• SpeSalvi23

      The evidence you haven’t found is all over. It’s in speeches, homilies and reflections and actions taken. It’s in the letter to the Catholics of Ireland.
      The results of those reflections are also all over – and they’re NOT very politically correct – that’s why you might have not registered them, because they don’t fit the ‘lovey-dovey-everything goes’ attitude of our times.
      Many reflections are based on the evaporation of faith – also in clerics. A topic not really comprehended by non-believers.
      I’m not going to get into the watered down teaching / dogma topic – I don’t think you’d understand.

      Anyway – has society as a whole reflected on sexual abuse in general?
      What about the vast majority of case committed within families?? Is there any evidence of trying to fight that problem, or even discuss it in the open??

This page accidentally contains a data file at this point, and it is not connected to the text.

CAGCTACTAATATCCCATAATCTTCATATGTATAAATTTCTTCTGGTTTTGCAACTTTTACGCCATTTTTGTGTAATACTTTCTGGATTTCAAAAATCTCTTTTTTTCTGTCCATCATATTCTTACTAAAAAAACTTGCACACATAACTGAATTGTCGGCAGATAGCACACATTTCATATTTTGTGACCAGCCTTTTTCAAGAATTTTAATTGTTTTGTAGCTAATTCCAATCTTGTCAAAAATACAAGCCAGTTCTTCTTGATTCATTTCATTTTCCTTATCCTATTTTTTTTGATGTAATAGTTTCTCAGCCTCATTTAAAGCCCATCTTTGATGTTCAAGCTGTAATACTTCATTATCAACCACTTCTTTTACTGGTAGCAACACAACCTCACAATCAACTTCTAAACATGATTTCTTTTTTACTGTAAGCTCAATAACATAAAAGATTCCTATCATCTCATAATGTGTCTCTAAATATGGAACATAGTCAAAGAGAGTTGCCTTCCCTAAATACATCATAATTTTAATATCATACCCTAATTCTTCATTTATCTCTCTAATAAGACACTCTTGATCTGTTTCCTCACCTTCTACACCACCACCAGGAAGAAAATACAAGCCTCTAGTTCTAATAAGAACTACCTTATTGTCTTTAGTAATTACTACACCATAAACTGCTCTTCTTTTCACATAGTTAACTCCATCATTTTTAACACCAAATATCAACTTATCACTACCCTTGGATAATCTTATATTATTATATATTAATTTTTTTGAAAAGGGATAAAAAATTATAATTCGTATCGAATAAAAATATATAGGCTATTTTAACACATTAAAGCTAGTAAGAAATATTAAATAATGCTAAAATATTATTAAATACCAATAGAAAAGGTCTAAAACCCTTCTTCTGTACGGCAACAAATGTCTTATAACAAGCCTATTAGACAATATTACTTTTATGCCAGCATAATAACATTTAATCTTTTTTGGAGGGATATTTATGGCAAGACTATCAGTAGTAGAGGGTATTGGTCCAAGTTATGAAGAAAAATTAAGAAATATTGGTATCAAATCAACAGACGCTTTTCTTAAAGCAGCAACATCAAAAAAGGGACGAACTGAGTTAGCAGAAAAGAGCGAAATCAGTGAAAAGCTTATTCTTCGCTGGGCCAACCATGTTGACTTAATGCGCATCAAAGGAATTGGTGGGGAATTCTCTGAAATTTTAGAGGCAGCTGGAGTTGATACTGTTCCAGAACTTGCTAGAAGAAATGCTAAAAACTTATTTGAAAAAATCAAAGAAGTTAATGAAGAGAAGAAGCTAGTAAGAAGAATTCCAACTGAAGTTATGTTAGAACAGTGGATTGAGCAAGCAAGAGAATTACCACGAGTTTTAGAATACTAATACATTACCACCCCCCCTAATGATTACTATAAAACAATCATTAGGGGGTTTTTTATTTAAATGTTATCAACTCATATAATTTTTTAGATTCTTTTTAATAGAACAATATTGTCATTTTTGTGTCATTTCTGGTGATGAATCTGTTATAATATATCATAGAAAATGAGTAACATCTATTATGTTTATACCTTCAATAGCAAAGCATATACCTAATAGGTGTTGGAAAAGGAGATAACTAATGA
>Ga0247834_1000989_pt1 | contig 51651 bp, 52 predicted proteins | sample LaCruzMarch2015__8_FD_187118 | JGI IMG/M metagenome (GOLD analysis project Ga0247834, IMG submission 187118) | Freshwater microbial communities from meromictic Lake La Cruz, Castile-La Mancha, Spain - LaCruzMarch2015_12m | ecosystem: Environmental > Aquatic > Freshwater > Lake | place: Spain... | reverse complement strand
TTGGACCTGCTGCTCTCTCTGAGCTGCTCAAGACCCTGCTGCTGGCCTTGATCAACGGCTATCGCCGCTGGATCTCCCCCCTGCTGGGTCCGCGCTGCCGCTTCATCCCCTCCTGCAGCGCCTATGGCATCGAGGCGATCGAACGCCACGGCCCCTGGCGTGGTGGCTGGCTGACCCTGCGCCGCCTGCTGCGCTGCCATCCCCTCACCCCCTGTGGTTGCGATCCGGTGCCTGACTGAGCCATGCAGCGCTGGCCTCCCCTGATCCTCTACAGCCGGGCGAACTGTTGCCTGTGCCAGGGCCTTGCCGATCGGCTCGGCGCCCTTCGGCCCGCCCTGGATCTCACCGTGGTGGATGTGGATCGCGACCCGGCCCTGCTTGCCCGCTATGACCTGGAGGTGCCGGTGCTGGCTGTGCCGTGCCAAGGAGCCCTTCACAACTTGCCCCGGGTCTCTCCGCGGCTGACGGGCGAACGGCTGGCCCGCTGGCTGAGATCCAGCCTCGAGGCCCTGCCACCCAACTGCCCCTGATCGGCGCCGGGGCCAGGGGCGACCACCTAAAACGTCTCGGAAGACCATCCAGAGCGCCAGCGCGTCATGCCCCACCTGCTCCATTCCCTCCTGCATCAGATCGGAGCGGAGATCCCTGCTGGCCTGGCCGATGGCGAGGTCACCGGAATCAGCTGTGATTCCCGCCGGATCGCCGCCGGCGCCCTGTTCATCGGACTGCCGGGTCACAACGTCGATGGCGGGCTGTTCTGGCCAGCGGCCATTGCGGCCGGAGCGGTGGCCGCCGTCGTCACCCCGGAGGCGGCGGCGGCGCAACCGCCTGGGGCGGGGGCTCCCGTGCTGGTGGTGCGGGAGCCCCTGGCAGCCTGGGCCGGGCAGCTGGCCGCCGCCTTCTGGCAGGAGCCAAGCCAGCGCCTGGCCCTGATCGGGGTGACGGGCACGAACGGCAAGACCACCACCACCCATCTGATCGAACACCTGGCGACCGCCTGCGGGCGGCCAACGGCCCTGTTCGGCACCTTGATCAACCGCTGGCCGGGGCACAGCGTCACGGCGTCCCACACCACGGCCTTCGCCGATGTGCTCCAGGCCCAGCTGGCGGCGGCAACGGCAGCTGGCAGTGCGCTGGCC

Whos is to blame for it!? Teh government?? Why is it happening? Why are mothers silent about it? What is being done to prevent it? Why is society turning a blind eye to it?
      Answer: it found a wonderful scapegoat in the Catholic Church. One institution to be furious about, to point the finger to and to make the failure or indifference about all the other cases disappear -> thus, no bad conscience about approx. 90% of abuse! How convenient!!
      The moving of offenders is not restricted to the Church – it happened and is happening in any other institution (incl. schools) as well.
      I do belive you’re a bit biased when it comes to that subject.

  • fd

    Spesalvi 23, you’re post was “lobenswert” ! Well done Danke

  • fd

    Spesalvi 23, your country has given scores of excellent (hervorragend ) men and women to our world. One of these is, without any doubt, our beloved Pope Benedict the sixteenth. God bless him and God bless Germany !